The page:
Implementing Biophilic Design in the Built Environment

Posted on Mon, 2017-10-16 23:17 by Rosie M.

I spent a considerable amount of time with Interface during Clerkenwell Design Week, supporting the company in hosting a variety of exciting workshops and panel discussions. We covered topics ranging from preparing for the future, to the impact of +Positive spaces on worker wellbeing and productivity.

I also spent some time touring Clerkenwell Design Week to ask attendees what they felt were key ingredients in creating a positive workspace. Many said that good levels of natural light were key, while others suggested that flowers and greenery were crucial, as well as views out onto gardens or forest scenes. They said that the inclusion of these elements help them to feel content and comfortable as they go about their jobs, not only encouraging them to concentrate on the task at hand, but making their work more enjoyable at the same time.

With these comments in mind, I presented a seminar discussing how +Positive spaces can be created through the use of biophilic design. Biophilia is a concept based on the fact that all human beings are innately connected to the natural world around us, and subconsciously yearn to be in its calming presence.

I argued in my seminar that, by incorporating natural elements into the built environment, and into workplaces in particular - the essence of biophilic design – businesses can help their team members all feel physically and emotionally healthier going about their tasks. This, in turn, can support businesses in improving their performance too.

There is a wealth of scientific evidence demonstrating that the adoption of nature-inspired interior design can have a significant positive impact on health and wellbeing. Interface’s Human Spaces Report, for example, revealed that the inclusion of nature-inspired elements in office spaces can boost not just the physical health of workers, but their productivity and creativity too.

Taking into account the scientific literature on the subject, it is clear that biophilic design has a significant role to play in creating +Positive spaces that benefit both workers and businesses. But how can we ensure we successfully implement biophilic design into the workplace? What do people need from their working environment to ensure they provide pleasant, engaging spaces that inspire their creativity and aid their concentration?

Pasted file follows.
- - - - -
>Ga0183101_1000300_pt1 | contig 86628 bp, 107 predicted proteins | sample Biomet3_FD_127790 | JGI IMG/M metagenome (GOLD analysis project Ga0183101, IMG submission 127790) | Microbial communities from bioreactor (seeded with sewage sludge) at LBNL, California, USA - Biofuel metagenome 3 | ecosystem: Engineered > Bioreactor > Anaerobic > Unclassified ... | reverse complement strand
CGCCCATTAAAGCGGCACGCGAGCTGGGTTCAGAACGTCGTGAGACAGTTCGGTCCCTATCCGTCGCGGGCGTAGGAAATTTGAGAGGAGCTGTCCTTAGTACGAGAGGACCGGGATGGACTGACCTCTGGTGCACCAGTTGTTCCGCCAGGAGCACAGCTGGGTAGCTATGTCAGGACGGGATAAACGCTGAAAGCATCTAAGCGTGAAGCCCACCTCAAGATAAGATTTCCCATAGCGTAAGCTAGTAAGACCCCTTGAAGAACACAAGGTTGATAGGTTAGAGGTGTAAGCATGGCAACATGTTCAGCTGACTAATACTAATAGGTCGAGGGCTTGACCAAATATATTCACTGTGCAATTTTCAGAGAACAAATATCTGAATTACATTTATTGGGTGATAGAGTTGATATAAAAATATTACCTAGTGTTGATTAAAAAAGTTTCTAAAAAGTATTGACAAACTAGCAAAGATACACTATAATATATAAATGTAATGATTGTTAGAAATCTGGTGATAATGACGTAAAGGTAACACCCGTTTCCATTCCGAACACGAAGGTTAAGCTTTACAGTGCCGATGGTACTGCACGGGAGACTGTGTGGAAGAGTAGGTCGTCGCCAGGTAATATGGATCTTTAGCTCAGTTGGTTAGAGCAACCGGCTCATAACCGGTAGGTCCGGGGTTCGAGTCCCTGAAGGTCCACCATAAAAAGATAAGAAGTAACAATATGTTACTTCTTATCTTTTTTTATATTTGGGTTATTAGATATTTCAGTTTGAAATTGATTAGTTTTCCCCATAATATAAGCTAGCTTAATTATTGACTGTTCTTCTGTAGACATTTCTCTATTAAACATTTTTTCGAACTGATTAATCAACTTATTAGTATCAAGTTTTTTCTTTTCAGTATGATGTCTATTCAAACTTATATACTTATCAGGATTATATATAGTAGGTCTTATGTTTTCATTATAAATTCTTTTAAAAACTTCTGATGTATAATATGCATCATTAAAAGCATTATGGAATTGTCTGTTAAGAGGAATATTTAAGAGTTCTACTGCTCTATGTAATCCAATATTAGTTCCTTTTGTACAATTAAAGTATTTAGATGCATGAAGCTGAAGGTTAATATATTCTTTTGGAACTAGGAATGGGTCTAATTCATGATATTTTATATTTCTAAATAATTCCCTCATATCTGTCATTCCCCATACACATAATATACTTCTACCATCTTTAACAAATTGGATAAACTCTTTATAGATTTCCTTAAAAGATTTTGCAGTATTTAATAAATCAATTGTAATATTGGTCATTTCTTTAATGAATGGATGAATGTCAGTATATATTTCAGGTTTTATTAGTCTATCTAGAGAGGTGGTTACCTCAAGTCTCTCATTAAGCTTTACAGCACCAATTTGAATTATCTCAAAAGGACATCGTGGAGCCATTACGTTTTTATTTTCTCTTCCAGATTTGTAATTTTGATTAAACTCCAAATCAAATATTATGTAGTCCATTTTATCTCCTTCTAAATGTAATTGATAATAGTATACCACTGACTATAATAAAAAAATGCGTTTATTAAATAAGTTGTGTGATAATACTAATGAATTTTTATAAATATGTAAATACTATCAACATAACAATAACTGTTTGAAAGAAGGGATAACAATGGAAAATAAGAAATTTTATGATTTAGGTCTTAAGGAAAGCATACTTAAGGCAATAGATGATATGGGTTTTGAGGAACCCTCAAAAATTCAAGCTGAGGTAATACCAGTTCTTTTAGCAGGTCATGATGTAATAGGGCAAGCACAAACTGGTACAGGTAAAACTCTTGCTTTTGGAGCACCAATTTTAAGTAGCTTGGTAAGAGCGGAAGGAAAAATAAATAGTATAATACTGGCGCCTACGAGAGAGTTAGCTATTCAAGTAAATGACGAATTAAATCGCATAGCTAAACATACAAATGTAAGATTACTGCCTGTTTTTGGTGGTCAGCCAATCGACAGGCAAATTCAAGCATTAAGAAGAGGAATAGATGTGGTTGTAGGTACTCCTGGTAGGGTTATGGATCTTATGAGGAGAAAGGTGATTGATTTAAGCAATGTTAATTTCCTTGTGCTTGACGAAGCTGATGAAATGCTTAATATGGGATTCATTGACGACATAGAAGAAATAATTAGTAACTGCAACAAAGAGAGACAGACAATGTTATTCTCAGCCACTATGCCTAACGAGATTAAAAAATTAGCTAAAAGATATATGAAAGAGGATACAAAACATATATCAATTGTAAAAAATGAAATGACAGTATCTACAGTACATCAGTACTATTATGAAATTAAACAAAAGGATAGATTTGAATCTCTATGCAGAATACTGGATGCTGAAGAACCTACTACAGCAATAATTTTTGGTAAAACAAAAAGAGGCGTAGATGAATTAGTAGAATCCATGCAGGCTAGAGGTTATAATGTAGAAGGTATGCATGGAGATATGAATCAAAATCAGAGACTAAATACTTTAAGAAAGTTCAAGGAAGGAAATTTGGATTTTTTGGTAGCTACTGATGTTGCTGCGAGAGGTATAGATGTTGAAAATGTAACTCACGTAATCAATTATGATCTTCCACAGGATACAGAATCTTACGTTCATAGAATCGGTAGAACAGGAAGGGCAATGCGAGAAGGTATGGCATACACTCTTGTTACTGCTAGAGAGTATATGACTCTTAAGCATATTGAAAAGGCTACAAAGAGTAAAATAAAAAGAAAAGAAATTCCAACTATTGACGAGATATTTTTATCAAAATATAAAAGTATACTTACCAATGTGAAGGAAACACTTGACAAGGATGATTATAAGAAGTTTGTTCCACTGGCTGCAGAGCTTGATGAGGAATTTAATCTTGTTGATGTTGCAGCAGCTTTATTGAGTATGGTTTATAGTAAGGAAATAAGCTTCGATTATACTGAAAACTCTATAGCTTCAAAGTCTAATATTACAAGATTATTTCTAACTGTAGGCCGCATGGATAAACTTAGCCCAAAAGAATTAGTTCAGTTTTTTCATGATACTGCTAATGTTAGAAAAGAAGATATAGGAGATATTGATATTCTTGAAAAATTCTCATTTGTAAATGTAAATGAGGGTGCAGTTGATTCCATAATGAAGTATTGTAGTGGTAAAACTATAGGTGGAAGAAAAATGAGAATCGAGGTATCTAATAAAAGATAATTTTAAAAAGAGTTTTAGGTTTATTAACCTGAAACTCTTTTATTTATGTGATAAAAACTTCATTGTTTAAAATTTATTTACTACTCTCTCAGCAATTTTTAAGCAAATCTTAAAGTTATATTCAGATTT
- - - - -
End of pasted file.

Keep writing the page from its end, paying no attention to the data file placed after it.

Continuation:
Well, as people said on my tour of Clerkenwell, elements like natural light and greenery, and even views out onto gardens are vital to creating great workspaces. They can all contribute significantly to the development of pleasant, inspiring and biophilic working environments that support worker wellbeing.

However, these aren’t the only way to harness the power of nature in interior design. As I explained in my seminar, the use of nature-inspired materials can also help evoke a connection to nature in room interiors. Flooring that features both the colours and the textures of wood or stone, for example, can remind people not just of the sights, but the sensations of the outside world, engaging as many of their senses as possible to maximise the impact of a space’s biophilic elements.

The environment around us can have a real impact on the way people work and live. With the incorporation of biophilic design elements into offices and workplaces, it is possible for businesses to have a positive effect on the lives and health of their team members.

In doing so, they can create +Positive spaces that allow people to use them as they see fit, helping them reach their potential. The benefits are three-fold – improving the triple bottom line. It can benefit workers’ wellbeing, which, in turn, can be a boost to the business as well. In addition, when we understand that our health and wellbeing is intrinsically linked to that of the environment immediately around us, it increases our empathy for protecting the environment on a wider scale.

So, get inspired by biophilic design – it is better for the people, productivity and the planet.

Read full article @ Interface